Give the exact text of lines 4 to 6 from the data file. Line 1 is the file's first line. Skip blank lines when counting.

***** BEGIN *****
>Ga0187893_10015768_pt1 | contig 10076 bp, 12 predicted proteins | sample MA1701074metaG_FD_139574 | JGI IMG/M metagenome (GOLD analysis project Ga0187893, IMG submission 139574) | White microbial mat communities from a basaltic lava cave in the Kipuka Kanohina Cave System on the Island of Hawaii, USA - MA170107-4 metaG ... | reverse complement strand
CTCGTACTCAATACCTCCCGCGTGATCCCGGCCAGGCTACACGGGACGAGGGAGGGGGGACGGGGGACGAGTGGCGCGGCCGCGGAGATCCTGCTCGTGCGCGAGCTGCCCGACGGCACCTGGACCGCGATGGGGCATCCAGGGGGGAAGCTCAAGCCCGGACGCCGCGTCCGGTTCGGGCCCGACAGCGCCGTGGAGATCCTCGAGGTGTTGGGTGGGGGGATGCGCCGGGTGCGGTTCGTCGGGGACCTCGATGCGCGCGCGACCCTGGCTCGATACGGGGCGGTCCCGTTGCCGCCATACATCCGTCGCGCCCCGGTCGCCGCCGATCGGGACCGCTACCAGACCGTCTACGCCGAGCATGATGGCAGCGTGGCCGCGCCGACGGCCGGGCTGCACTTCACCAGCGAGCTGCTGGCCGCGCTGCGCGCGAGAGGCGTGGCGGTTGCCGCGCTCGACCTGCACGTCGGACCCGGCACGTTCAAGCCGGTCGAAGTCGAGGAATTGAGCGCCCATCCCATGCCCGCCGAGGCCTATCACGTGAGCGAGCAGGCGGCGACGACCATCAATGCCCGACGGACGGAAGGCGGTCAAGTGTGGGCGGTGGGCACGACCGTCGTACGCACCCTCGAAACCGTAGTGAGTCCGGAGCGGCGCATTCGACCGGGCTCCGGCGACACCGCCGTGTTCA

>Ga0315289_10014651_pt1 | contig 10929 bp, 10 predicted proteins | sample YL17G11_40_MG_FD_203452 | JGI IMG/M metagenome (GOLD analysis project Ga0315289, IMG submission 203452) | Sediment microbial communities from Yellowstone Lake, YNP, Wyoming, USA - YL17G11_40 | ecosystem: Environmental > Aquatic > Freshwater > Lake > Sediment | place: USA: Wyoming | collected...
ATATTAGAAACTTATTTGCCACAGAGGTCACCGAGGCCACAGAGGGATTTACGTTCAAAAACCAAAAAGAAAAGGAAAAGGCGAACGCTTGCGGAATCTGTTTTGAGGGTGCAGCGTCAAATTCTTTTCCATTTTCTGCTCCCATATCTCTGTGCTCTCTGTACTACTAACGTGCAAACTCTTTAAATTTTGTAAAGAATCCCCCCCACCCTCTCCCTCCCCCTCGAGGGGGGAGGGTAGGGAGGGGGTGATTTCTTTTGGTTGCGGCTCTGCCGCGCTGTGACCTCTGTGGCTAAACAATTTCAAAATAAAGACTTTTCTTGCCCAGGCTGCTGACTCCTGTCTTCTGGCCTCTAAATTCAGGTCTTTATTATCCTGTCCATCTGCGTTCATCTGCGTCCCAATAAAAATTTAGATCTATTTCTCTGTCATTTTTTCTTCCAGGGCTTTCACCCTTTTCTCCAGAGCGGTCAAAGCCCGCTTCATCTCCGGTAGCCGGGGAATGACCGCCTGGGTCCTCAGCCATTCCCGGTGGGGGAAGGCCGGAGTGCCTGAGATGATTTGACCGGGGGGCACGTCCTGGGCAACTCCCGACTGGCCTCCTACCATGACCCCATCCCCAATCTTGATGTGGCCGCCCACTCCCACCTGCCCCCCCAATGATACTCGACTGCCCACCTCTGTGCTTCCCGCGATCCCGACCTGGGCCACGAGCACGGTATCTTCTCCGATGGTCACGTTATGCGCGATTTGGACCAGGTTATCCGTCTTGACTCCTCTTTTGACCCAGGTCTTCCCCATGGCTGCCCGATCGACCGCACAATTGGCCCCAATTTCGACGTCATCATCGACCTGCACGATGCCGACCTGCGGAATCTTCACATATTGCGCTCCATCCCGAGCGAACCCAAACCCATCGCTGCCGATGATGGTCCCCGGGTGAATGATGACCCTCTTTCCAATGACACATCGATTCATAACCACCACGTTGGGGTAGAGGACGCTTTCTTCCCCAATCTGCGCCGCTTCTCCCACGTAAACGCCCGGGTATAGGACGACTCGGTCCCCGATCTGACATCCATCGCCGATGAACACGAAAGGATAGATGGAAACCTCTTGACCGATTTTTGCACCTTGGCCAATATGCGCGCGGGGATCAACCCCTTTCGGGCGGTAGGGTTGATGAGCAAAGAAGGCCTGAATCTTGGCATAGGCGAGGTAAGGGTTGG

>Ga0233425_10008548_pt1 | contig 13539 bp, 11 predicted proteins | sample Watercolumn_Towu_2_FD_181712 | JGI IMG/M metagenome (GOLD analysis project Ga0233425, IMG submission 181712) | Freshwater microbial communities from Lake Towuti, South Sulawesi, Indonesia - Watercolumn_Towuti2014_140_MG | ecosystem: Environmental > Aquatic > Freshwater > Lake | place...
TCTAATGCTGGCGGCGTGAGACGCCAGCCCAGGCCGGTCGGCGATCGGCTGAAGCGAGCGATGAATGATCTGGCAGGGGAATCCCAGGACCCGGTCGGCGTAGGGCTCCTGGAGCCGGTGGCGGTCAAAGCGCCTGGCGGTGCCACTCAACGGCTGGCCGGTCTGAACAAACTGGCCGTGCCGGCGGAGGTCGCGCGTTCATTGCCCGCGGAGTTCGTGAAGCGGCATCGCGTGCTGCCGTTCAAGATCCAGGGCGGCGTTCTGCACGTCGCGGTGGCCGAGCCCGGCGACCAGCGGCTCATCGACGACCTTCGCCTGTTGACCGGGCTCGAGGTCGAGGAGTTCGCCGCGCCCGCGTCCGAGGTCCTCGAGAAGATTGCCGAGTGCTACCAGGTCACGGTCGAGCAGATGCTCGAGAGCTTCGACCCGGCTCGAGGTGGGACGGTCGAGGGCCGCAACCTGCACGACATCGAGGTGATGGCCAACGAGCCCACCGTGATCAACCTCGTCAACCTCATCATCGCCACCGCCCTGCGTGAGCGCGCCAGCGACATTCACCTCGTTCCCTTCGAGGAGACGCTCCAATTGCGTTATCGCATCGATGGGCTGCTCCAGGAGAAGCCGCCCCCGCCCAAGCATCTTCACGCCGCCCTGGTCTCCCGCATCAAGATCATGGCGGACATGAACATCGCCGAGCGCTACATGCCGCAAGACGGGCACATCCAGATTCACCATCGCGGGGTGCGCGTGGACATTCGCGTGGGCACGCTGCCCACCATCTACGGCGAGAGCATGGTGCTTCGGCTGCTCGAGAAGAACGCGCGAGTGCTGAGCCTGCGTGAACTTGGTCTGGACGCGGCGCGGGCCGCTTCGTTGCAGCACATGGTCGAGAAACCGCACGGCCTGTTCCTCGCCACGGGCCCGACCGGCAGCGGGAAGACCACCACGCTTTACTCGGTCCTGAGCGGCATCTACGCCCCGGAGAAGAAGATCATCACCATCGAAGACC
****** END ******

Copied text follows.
ATATTAGAAACTTATTTGCCACAGAGGTCACCGAGGCCACAGAGGGATTTACGTTCAAAAACCAAAAAGAAAAGGAAAAGGCGAACGCTTGCGGAATCTGTTTTGAGGGTGCAGCGTCAAATTCTTTTCCATTTTCTGCTCCCATATCTCTGTGCTCTCTGTACTACTAACGTGCAAACTCTTTAAATTTTGTAAAGAATCCCCCCCACCCTCTCCCTCCCCCTCGAGGGGGGAGGGTAGGGAGGGGGTGATTTCTTTTGGTTGCGGCTCTGCCGCGCTGTGACCTCTGTGGCTAAACAATTTCAAAATAAAGACTTTTCTTGCCCAGGCTGCTGACTCCTGTCTTCTGGCCTCTAAATTCAGGTCTTTATTATCCTGTCCATCTGCGTTCATCTGCGTCCCAATAAAAATTTAGATCTATTTCTCTGTCATTTTTTCTTCCAGGGCTTTCACCCTTTTCTCCAGAGCGGTCAAAGCCCGCTTCATCTCCGGTAGCCGGGGAATGACCGCCTGGGTCCTCAGCCATTCCCGGTGGGGGAAGGCCGGAGTGCCTGAGATGATTTGACCGGGGGGCACGTCCTGGGCAACTCCCGACTGGCCTCCTACCATGACCCCATCCCCAATCTTGATGTGGCCGCCCACTCCCACCTGCCCCCCCAATGATACTCGACTGCCCACCTCTGTGCTTCCCGCGATCCCGACCTGGGCCACGAGCACGGTATCTTCTCCGATGGTCACGTTATGCGCGATTTGGACCAGGTTATCCGTCTTGACTCCTCTTTTGACCCAGGTCTTCCCCATGGCTGCCCGATCGACCGCACAATTGGCCCCAATTTCGACGTCATCATCGACCTGCACGATGCCGACCTGCGGAATCTTCACATATTGCGCTCCATCCCGAGCGAACCCAAACCCATCGCTGCCGATGATGGTCCCCGGGTGAATGATGACCCTCTTTCCAATGACACATCGATTCATAACCACCACGTTGGGGTAGAGGACGCTTTCTTCCCCAATCTGCGCCGCTTCTCCCACGTAAACGCCCGGGTATAGGACGACTCGGTCCCCGATCTGACATCCATCGCCGATGAACACGAAAGGATAGATGGAAACCTCTTGACCGATTTTTGCACCTTGGCCAATATGCGCGCGGGGATCAACCCCTTTCGGGCGGTAGGGTTGATGAGCAAAGAAGGCCTGAATCTTGGCATAGGCGAGGTAAGGGTTGG

>Ga0233425_10008548_pt1 | contig 13539 bp, 11 predicted proteins | sample Watercolumn_Towu_2_FD_181712 | JGI IMG/M metagenome (GOLD analysis project Ga0233425, IMG submission 181712) | Freshwater microbial communities from Lake Towuti, South Sulawesi, Indonesia - Watercolumn_Towuti2014_140_MG | ecosystem: Environmental > Aquatic > Freshwater > Lake | place...
TCTAATGCTGGCGGCGTGAGACGCCAGCCCAGGCCGGTCGGCGATCGGCTGAAGCGAGCGATGAATGATCTGGCAGGGGAATCCCAGGACCCGGTCGGCGTAGGGCTCCTGGAGCCGGTGGCGGTCAAAGCGCCTGGCGGTGCCACTCAACGGCTGGCCGGTCTGAACAAACTGGCCGTGCCGGCGGAGGTCGCGCGTTCATTGCCCGCGGAGTTCGTGAAGCGGCATCGCGTGCTGCCGTTCAAGATCCAGGGCGGCGTTCTGCACGTCGCGGTGGCCGAGCCCGGCGACCAGCGGCTCATCGACGACCTTCGCCTGTTGACCGGGCTCGAGGTCGAGGAGTTCGCCGCGCCCGCGTCCGAGGTCCTCGAGAAGATTGCCGAGTGCTACCAGGTCACGGTCGAGCAGATGCTCGAGAGCTTCGACCCGGCTCGAGGTGGGACGGTCGAGGGCCGCAACCTGCACGACATCGAGGTGATGGCCAACGAGCCCACCGTGATCAACCTCGTCAACCTCATCATCGCCACCGCCCTGCGTGAGCGCGCCAGCGACATTCACCTCGTTCCCTTCGAGGAGACGCTCCAATTGCGTTATCGCATCGATGGGCTGCTCCAGGAGAAGCCGCCCCCGCCCAAGCATCTTCACGCCGCCCTGGTCTCCCGCATCAAGATCATGGCGGACATGAACATCGCCGAGCGCTACATGCCGCAAGACGGGCACATCCAGATTCACCATCGCGGGGTGCGCGTGGACATTCGCGTGGGCACGCTGCCCACCATCTACGGCGAGAGCATGGTGCTTCGGCTGCTCGAGAAGAACGCGCGAGTGCTGAGCCTGCGTGAACTTGGTCTGGACGCGGCGCGGGCCGCTTCGTTGCAGCACATGGTCGAGAAACCGCACGGCCTGTTCCTCGCCACGGGCCCGACCGGCAGCGGGAAGACCACCACGCTTTACTCGGTCCTGAGCGGCATCTACGCCCCGGAGAAGAAGATCATCACCATCGAAGACC